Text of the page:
Myth - Pilgrims were harsh, rigid, intolerant and bigoted

The Pilgrims were also more tolerant than the Puritans. When Roger Williams was kicked out of the Puritan colony he was welcomed to stay at Plymouth even though he believed differently than them. Miles Standish was a Catholic who never converted and they respected that and still made him their military commander.

In the book Stepping Stones, the authors write, "Were the Pilgrims a bigoted and intolerant band?  In all fairness, they must be measured against the harshness of the society from which they came, not against the permissiveness of three and a half centuries later."

Did they deny the rights of others?  "There is good evidence that they were willing to accord liberty of thought and conscience to others -- a most remarkable virtue for their day.  Goodwin in his Pilgrim Republic had this to say: 'The Pilgrims were not repressive ... The Pilgrim Fathers heartily welcomed to their little state all men of other sects, who adhered to the essentials of Christianity and were ready to conform to the local laws and customs.'"

"They were in advance of their brethren in England; much in advance of ... their sister colony of Massachusetts ... they were more tolerant.  At the Lord's table they communed with pious Episcopalians, with Calvinists of the French and Dutch churches and with Presbyterians, and recognized the spiritual fraternity of all who held the (Christian) faith."

"Myles Standish came from a well-placed Roman Catholic family, a member of which had been a bishop... it appears that Standish never joined the Plymouth church.  Even more significantly, although he attended services and adhered to the principles of the church, he declined to accept communion."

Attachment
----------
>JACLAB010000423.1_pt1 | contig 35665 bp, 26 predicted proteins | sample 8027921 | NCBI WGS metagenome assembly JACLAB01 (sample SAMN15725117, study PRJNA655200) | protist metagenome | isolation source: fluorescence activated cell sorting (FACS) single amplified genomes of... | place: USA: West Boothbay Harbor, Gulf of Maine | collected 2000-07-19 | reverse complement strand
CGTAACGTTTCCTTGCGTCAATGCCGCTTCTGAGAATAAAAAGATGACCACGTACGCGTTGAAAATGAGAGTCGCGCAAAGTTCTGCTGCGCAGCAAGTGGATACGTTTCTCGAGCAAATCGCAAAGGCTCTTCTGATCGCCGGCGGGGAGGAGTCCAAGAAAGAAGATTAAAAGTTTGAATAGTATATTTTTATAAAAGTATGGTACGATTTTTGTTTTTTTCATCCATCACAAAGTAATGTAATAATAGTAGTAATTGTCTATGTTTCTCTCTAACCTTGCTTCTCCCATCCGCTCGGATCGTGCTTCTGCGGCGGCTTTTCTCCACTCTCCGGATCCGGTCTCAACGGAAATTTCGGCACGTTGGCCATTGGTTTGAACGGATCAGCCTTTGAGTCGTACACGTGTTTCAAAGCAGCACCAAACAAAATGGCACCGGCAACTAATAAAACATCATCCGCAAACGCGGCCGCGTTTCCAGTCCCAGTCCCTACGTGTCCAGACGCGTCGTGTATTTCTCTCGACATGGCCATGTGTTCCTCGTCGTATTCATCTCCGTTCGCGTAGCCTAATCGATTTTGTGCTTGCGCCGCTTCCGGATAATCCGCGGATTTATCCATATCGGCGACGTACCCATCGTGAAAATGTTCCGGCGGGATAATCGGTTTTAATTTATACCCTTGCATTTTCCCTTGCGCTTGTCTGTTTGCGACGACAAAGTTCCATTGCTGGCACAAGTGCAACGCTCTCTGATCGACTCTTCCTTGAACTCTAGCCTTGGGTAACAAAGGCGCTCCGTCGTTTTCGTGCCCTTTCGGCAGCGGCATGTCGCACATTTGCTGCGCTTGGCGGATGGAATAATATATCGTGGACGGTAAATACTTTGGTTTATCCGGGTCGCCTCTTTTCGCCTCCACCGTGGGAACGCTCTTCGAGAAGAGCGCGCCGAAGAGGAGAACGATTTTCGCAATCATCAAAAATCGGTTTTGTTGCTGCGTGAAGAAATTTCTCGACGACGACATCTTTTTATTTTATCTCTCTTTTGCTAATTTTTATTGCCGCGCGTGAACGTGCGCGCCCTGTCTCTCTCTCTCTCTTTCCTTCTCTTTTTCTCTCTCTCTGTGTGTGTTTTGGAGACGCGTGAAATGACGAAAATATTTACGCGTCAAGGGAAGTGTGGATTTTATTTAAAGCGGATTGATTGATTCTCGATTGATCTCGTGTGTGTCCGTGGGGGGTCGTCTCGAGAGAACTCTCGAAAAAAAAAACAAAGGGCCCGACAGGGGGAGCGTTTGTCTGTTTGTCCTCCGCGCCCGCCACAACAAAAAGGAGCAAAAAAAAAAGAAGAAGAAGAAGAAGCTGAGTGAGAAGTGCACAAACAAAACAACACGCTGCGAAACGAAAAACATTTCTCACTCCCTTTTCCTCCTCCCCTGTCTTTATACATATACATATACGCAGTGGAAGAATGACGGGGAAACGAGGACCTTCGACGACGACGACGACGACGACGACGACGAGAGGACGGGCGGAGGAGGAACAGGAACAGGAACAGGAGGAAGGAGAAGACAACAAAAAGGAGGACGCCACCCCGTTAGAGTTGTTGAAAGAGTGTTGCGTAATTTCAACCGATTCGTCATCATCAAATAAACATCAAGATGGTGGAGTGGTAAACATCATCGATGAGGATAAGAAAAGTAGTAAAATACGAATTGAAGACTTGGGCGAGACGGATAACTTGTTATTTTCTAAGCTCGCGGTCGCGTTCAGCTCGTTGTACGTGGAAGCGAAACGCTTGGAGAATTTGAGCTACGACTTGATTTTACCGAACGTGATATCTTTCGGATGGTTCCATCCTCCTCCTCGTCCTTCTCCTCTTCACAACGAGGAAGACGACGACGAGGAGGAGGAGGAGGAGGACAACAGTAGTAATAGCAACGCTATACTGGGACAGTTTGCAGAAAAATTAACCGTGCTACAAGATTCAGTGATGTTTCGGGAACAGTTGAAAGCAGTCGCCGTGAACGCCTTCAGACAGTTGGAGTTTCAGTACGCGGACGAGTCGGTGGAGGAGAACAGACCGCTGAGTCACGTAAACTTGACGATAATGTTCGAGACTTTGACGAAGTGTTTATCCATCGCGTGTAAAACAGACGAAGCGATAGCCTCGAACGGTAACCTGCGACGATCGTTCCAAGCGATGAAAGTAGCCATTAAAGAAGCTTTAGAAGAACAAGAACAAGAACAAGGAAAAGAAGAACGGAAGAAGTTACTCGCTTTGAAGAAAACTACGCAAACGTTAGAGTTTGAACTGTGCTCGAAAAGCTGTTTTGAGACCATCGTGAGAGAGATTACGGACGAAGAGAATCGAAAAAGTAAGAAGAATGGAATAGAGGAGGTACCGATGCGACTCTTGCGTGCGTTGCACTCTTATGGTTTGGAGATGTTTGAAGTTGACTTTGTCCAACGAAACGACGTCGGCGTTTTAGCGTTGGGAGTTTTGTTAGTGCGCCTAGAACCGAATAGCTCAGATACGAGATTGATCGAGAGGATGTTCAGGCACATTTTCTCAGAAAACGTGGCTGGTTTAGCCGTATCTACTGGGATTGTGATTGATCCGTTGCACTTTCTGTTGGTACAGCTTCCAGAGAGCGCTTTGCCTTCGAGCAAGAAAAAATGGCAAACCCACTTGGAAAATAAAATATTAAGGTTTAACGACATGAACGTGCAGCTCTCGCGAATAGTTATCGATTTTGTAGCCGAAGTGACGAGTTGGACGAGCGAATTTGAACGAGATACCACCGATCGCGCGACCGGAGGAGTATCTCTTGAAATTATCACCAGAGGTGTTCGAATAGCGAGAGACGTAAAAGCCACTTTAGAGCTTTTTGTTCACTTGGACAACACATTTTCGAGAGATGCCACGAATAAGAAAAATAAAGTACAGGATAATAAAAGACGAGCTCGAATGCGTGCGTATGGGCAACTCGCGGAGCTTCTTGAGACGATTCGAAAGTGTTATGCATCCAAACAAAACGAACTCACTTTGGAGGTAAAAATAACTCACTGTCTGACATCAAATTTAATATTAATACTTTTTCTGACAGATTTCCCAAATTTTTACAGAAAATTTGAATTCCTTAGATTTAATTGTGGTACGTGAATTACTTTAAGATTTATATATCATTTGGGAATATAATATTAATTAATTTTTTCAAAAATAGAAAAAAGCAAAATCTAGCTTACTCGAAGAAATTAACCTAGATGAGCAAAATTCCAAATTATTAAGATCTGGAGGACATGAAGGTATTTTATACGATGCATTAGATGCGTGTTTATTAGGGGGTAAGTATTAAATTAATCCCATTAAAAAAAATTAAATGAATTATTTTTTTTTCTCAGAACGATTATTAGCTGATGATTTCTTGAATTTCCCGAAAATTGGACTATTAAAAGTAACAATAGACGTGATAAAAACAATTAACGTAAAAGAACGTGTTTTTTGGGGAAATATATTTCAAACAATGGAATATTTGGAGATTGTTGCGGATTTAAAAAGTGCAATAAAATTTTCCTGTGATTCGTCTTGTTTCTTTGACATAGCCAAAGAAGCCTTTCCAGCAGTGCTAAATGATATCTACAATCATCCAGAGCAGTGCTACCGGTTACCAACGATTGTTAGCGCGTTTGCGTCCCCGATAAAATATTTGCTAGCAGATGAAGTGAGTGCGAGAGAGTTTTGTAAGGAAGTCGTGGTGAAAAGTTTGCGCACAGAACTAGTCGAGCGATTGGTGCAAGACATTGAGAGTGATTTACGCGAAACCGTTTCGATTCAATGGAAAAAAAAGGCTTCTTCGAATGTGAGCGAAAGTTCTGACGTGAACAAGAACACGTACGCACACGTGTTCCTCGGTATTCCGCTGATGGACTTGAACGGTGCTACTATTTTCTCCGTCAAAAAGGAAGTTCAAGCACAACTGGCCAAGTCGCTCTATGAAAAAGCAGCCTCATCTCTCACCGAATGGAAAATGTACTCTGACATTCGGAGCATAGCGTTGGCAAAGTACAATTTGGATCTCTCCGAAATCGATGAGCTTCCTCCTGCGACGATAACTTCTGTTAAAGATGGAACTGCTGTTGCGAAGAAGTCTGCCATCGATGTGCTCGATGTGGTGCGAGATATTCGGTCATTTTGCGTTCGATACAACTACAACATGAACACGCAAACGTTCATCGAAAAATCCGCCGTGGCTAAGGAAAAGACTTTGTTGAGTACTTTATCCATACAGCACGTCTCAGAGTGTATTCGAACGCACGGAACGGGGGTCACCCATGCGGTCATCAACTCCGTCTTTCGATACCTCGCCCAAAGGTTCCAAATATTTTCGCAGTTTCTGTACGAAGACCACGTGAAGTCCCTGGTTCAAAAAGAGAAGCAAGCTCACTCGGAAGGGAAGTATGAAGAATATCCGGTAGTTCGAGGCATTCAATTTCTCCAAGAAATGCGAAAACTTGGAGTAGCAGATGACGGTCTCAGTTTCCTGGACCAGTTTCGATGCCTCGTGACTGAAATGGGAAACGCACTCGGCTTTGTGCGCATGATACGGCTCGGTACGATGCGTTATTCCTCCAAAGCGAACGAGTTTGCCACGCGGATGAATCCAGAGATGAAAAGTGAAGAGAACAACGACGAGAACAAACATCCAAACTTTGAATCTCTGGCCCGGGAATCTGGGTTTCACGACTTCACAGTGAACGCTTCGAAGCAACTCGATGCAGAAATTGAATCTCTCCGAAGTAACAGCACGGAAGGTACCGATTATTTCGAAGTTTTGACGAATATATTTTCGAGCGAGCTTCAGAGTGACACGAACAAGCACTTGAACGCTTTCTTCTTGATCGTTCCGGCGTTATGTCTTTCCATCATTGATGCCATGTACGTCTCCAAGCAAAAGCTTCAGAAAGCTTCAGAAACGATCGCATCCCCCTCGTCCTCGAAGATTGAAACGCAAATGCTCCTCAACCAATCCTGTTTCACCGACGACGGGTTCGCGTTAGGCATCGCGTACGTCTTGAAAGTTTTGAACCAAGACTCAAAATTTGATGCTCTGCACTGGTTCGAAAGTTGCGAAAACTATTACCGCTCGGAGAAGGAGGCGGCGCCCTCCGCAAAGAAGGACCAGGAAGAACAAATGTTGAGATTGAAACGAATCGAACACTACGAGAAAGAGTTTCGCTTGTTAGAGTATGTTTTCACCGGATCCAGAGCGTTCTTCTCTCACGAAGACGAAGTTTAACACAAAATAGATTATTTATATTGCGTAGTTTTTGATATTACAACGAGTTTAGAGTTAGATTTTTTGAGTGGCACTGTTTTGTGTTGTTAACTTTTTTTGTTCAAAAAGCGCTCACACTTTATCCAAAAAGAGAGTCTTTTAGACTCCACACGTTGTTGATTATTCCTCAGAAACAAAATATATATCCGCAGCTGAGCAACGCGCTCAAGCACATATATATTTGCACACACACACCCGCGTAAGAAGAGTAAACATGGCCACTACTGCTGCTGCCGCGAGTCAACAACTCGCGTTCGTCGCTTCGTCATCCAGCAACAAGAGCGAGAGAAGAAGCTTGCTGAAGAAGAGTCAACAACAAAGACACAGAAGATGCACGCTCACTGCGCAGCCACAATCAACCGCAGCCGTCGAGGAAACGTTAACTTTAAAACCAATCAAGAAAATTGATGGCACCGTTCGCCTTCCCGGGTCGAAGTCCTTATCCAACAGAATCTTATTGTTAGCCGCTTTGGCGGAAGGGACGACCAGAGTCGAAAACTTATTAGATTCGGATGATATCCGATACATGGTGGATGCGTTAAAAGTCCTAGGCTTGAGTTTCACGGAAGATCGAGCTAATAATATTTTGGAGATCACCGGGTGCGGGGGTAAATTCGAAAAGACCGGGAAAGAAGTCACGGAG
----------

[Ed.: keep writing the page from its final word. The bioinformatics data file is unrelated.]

"It is known that Standish counseled toleration in religious matters. It is also evident from his high place on the General Court that the colony accepted his religious divergence but shared his toleration."

"For themselves, the Pilgrims held to a strong faith but little formal creed."

"At this time Massachusetts Bay Colony restricted the franchise to members of the church.  It also made attendance on public worship compulsory.  Church attendance at Plymouth was voluntary.  Right to vote did not depend on church membership."

Plymouth accepted some who had been expelled from the Puritan colony.  Once the Pilgrims had their spirit of tolerance tested when a group of Quaker evangelists disrupted their community.  One book says, "But despite their hatred of the Quakers, the Pilgrims did not go the extremes practiced by the Puritans in their war on the Friends.  Quakers caught by Puritans had their ears sliced off, their cheeks branded with hot irons, or were beaten insensible, flayed with tarred ropes, stripped of all possessions -- even blinded and hanged."

"Plymouth took a gentler course.  Henry Fell, a Quaker, wrote in 1657: 'In Plymouth there is a people not so rigid as the others in Boston, and there are great desires among them after the truth.' The Pilgrims did use public whippings and confinement in stocks sometimes, but these "were used with restraint.  Repentance frequently brought forgiveness."

In the book The Mayflower Compact we read that the Puritan colonies became theocracies ruled by harsh clergymen:  "The Pilgrim colony was never a theocracy... there was a great deal more individual freedom in Plymouth than in the Puritan colonies.  One who tattled on a neighbor, for instance, could be punished for slander.  There were never any convictions for witchcraft in Plymouth as there were in nearby Salem."